Does that seem fair to you? Would
you criticize Napoleon for not
using nuclear weapons?
No, but I would criticize Napoleon if he
had attempted to make his army
friendlier:-(
That's a moot point.
My point was quite comparable. It's your analogy
of Napoleon and nuclear weapons which is science
fiction.
I apologize for your inability to grasp the analogy.
Post by Joseph Vitale
Post by Feuillade
Post by Joseph Vitale
Post by Feuillade
Post by Joseph Vitale
And yes, I know Cocoanuts has
plenty of this fluff, but Cocoanuts
was written for Broadway, [...]
And is exactly the same kind of film that you're
regretting they didn't make later?
How many ways can you contradict yourself?
There is no contradiction. As I said, (see below), the
later Paramounts without the sappy material are better
than Cocoanuts.
And you would prefer that they remake the same three films
into the ground for the rest of their careers.
Post by Joseph Vitale
Post by Feuillade
Post by Joseph Vitale
Post by Feuillade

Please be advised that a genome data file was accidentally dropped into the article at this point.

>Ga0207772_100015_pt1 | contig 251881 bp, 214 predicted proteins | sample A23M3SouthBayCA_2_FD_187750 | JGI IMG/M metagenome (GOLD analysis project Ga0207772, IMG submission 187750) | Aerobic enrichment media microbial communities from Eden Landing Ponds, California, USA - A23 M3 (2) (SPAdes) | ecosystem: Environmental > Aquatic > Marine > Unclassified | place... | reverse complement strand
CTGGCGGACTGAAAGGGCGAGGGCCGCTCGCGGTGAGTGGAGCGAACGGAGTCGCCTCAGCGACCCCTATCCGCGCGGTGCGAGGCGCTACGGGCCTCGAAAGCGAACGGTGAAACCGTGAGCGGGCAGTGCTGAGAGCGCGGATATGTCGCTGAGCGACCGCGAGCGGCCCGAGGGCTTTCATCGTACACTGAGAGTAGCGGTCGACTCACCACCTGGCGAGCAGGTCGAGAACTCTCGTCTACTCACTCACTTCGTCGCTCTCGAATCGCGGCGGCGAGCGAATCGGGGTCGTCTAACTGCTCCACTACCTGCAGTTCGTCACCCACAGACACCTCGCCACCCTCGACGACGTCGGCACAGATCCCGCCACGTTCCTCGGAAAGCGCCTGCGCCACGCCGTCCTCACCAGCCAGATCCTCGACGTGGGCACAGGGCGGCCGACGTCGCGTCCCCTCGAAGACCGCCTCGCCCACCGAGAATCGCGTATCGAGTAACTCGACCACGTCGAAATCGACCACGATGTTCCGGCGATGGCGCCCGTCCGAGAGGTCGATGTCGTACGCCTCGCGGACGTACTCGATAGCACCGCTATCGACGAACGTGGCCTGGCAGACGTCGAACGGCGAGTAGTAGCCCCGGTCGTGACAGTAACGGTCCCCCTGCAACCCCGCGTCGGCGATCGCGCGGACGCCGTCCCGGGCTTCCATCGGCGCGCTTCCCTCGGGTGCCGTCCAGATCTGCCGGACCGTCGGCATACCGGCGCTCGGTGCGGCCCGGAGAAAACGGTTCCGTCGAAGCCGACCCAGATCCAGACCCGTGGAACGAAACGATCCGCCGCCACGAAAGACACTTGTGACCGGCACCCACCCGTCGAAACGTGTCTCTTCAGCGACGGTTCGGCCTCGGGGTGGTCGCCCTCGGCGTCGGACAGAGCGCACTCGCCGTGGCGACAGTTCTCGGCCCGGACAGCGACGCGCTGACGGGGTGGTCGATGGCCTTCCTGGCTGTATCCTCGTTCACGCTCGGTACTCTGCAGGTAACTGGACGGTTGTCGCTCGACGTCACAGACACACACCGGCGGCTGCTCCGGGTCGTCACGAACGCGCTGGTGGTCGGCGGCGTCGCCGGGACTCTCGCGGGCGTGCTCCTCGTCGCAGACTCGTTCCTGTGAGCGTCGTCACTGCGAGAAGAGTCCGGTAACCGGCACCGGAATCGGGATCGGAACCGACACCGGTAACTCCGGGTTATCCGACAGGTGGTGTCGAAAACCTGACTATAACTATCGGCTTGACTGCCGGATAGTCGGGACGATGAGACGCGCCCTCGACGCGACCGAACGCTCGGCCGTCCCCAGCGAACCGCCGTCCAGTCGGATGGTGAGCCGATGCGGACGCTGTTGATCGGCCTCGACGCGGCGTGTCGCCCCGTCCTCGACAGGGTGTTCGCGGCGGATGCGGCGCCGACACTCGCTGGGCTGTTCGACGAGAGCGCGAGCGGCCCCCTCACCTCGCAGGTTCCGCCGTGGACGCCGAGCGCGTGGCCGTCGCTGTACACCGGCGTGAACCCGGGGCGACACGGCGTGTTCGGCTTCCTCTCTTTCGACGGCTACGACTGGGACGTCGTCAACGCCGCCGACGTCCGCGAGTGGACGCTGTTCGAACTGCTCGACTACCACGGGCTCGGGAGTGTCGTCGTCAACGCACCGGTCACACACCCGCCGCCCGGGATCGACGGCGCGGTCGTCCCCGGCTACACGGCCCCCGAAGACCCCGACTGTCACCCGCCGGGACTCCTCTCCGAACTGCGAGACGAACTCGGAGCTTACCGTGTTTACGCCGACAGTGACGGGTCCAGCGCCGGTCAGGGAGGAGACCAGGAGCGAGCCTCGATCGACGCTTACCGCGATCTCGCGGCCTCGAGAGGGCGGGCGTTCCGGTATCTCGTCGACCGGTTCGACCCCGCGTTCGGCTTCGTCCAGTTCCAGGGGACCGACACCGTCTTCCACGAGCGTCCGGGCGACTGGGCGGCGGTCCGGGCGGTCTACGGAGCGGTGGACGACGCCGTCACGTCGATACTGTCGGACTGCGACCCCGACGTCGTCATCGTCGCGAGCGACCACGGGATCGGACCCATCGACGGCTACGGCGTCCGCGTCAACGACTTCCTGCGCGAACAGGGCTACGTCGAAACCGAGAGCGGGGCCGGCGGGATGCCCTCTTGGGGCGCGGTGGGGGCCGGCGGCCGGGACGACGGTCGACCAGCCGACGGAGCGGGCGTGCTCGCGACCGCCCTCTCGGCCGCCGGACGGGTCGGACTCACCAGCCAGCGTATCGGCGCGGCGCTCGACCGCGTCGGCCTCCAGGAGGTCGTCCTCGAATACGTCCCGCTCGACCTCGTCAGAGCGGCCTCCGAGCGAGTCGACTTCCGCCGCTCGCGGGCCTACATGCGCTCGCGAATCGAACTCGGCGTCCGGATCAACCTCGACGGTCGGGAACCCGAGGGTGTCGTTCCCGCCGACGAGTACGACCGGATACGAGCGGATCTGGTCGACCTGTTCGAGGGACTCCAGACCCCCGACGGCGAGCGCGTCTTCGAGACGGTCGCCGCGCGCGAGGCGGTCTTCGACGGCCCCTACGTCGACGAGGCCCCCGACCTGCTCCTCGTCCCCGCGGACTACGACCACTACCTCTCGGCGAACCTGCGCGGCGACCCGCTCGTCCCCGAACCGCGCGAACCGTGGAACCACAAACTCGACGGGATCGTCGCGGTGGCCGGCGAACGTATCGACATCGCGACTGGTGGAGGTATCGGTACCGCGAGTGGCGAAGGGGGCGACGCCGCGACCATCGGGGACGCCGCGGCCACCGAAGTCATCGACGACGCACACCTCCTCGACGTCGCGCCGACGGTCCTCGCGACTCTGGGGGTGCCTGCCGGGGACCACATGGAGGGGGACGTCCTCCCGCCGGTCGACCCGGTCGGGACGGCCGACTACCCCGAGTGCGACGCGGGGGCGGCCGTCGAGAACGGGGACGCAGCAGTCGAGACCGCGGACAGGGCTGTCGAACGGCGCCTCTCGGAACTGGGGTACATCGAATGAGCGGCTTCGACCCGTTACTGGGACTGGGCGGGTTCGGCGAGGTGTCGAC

Post by Joseph Vitale
[...] and the later, original
screenplay Paramounts are more
successful than Cocoanuts - [...]
This is factually incorrect. "Duck
Soup" was their biggest bomb at
the box office.
When did I ever mention box office?
Artistic success is obviously what I'm
referring to.
And "artistic succcess" is a totally subjective
matter. It's your *opinion*.
Yes it is.
Glad to hear you admit it. Because you act as if you're
speaking ex cathedra.

(You can look that up if you'd like.)
Post by Joseph Vitale
Post by Feuillade
Post by Joseph Vitale
And, if tomorrow your going to change
your argument to infer that Thalberg
had no choice in his meddlesome doings
because of box office pressures, then
that's all well and good, but it doesn't
do much for the artistic integrity of a
successful comedy formula.
Your argument is not with me.
Your argument is with the Marx Brothers.
(See above.)
It remains a valid argument, which you have not
refuted, or even attempted to refute.
Post by Joseph Vitale
Post by Feuillade
Post by Joseph Vitale
Post by Feuillade
Post by Joseph Vitale
The fact that Thalberg died in '37
proves nothing. By the time IT died,
he had already done his job and
carved the terminally ill, cotton
candy mold that the Brothers would
be "promoted" to throughout their
MGM years.
By the time Thalberg died, he had